It’s all about finding the right audience for the film
Noted filmmaker and Director of the Dharamshala International Film Festival (DIFF), Ritu Sarin was at the recently concluded Film Bazaar 2015 where her film The Sweet Requiem was part of the Co-Production Market. Ritu speaks to Pandolin about her film, the experience at the Market and DIFF.
Tell us about The Sweet Requiem.
It is the only film in Tibetan at the Film Bazaar this year. But it is an Indian film completely shot in India. It is the story of a young Tibetan girl who works in Delhi and how one day when she meets someone from her past at Majnu ka Tila, it all comes flashing back. The story follows the struggles of this girl as a child and their journey across the Himalayas to India, like a lot of people did when they fled Tibet. The man she sees at Majnu ka Tila was their guide through this escape but he abandons them before they reach safely, which is why her father was shot. She holds this man responsible for it all her life. And the story begins when she sees him again and how her anger turns her into a psychopath trying to chase this man. So the story turns into a psychological thriller. But in the end she does find closure and redemption.
How did you get to know about this story?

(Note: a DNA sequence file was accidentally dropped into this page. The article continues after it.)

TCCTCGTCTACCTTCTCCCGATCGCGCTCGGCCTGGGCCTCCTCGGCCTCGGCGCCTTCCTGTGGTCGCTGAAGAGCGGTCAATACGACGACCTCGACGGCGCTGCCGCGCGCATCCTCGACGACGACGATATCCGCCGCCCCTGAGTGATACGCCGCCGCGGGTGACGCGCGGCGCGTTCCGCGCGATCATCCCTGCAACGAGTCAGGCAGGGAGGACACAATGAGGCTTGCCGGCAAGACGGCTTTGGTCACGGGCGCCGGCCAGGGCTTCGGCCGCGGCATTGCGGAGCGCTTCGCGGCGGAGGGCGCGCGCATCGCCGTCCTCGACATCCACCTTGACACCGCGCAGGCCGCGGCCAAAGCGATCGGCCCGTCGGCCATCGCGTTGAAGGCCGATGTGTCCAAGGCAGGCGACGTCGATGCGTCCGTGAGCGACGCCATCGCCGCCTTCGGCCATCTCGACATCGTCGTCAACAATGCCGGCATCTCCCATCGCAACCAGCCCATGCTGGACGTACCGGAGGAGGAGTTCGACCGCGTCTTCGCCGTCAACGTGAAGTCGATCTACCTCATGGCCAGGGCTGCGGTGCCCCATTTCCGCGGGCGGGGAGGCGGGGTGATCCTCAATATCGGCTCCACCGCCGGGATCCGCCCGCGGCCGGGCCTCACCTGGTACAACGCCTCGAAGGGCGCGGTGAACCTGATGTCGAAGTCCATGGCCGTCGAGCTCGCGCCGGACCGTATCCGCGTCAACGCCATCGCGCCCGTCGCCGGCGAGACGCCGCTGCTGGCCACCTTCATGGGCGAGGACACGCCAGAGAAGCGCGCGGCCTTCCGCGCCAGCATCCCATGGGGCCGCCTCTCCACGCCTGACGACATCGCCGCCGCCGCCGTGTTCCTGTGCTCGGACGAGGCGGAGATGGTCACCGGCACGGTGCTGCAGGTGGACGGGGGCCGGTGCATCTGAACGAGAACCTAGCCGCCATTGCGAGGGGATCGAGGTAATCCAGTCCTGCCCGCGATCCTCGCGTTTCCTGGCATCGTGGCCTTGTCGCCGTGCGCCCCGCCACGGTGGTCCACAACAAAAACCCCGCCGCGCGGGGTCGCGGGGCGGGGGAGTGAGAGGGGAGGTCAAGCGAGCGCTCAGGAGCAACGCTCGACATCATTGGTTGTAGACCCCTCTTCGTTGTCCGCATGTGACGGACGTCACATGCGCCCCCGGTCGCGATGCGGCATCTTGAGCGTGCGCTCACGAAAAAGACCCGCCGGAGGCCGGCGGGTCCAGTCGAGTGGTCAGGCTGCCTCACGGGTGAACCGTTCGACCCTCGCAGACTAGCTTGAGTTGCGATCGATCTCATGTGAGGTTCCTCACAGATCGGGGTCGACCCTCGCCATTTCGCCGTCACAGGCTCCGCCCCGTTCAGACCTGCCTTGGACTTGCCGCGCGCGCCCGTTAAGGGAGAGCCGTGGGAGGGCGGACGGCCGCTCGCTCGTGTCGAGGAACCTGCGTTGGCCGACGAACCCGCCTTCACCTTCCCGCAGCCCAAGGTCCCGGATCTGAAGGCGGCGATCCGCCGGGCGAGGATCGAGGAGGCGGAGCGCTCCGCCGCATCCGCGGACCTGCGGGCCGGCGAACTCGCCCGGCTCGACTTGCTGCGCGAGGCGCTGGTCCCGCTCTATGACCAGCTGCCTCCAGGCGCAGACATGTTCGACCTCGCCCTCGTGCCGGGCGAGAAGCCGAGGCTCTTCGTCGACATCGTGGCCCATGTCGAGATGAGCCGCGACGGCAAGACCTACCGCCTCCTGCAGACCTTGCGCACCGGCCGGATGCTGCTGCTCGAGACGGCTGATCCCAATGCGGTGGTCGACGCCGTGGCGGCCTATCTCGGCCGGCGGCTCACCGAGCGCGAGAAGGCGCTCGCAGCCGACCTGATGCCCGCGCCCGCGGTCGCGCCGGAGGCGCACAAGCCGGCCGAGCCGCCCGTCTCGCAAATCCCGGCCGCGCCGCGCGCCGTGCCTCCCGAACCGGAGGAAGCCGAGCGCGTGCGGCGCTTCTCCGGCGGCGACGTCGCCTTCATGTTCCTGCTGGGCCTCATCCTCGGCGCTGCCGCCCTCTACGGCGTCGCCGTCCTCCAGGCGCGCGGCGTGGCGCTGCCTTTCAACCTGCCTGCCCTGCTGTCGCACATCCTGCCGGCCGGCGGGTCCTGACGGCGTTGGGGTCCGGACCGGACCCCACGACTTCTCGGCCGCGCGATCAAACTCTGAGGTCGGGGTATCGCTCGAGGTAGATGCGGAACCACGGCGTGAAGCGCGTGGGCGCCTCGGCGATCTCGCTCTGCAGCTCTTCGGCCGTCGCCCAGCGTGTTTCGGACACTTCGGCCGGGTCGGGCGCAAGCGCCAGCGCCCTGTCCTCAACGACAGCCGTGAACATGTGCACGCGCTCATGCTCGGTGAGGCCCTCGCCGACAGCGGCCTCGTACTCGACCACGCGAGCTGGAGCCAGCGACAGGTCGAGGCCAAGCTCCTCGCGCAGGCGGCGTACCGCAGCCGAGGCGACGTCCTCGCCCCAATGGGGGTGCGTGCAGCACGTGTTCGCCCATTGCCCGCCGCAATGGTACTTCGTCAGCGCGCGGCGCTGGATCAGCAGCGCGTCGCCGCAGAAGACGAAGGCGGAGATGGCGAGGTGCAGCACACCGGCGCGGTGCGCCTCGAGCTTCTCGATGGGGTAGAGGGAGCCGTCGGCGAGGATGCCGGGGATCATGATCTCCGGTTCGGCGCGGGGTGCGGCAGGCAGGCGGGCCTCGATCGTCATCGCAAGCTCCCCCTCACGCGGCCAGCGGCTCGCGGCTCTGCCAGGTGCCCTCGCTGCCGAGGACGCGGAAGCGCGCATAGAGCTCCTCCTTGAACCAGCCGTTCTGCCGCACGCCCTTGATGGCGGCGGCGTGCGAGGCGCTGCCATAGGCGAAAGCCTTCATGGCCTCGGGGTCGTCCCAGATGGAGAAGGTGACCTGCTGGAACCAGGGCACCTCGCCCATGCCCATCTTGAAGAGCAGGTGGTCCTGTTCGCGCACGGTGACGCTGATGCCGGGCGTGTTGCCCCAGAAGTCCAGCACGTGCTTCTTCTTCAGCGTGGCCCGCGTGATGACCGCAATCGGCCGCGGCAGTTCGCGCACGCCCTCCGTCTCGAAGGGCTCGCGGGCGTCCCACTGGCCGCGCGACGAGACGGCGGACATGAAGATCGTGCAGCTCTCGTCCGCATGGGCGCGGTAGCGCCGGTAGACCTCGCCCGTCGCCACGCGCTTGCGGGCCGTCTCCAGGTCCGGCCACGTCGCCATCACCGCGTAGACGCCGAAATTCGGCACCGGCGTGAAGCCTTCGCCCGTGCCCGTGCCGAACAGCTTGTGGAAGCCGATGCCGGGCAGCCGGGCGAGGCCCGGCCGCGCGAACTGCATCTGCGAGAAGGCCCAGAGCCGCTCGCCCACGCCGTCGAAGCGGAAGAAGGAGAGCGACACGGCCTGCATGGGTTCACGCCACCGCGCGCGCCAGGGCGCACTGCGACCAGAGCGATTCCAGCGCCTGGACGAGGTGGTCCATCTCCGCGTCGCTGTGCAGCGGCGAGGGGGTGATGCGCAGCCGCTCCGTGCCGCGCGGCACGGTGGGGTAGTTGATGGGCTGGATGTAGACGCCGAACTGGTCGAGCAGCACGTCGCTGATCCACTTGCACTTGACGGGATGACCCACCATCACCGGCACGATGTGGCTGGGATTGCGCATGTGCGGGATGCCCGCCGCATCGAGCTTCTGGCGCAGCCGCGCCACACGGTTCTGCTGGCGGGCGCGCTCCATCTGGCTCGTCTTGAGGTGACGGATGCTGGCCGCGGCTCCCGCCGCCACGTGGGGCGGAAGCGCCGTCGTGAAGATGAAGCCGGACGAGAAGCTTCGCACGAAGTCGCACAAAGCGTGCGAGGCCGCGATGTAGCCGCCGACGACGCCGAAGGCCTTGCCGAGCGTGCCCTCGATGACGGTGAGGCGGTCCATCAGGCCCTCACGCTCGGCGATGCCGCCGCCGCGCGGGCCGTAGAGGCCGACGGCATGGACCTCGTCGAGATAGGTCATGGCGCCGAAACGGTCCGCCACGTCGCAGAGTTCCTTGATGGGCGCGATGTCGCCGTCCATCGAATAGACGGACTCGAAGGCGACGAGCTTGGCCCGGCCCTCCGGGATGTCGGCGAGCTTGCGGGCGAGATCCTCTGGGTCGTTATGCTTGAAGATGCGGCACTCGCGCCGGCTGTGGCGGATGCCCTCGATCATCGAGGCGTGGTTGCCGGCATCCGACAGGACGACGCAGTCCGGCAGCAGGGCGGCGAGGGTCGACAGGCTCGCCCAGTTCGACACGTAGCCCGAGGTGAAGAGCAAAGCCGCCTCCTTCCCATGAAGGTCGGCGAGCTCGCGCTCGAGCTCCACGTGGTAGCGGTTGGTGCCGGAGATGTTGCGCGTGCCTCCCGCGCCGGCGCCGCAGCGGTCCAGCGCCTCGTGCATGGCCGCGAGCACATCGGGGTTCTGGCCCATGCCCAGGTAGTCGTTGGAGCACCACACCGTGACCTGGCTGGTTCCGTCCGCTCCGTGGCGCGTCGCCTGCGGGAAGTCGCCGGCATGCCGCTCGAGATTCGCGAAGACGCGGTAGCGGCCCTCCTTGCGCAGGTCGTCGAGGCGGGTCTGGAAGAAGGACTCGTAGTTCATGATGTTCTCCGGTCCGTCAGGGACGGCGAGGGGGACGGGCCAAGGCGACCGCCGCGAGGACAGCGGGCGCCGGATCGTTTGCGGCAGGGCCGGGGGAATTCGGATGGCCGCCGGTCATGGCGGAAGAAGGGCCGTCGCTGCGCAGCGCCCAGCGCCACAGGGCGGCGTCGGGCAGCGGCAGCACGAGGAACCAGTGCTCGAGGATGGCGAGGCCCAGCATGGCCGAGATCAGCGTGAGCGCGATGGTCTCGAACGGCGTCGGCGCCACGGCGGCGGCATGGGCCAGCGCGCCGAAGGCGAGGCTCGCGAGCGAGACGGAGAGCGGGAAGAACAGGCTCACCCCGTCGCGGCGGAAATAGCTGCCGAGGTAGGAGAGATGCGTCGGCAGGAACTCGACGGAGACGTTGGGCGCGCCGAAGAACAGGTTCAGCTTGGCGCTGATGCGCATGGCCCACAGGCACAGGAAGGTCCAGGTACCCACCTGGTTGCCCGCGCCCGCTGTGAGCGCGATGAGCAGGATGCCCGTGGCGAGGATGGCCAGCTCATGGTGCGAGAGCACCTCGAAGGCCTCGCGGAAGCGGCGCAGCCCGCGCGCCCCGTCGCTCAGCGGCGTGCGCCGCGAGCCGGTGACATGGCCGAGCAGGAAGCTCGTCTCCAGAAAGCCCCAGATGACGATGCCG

Some years ago there was a story that went around about a 16-year-old girl who was shot while she was crossing the border. A Romanian mountaineer put this story on the web and that is what got me thinking about this story.
The film is set in two timelines and is a thriller. How did you select the music for it?
The film is not fully ready yet as we are still looking for finance. But we showed a mood reel at the Film Bazaar and people seemed to have liked it, especially the music. It is complex and has nothing to do with India or Tibet. And it worked. So we are aiming for music that will heighten the psychological thriller.
Do you feel that the Co-Production Market helps networking more than money?
I think it does help as it pushes filmmakers harder. We are with other filmmakers from India and it is a good support system. But co-production takes time and so that can get difficult.
And does coming from one Lab to another offer more advantages?
I think the mentoring helps. And the film is not very industry-like; it is indie and artistic and more than popularity it is all about finding the right audience.
How do you plan to make DIFF the go-to place going forward?
When we started the festival the focus was to help the community there. But we realized that independent cinema in India is really growing and this served as a good space to converse within the industry and enjoy the cinema. We are getting more and more volunteers every year and it is turning into a indie festival by the indie filmmakers.
Does that create a conflict of interest at Film Bazaar?
We do get a lot of prospects wanting to be a part of DIFF but then we are at Film Bazaar for a purpose and we need to focus on that for now. There is no scope of any marketplace in DIFF. It is truly about screenings and enjoying cinema at its best, just like the place itself.
-Transcribed by Mili Semlani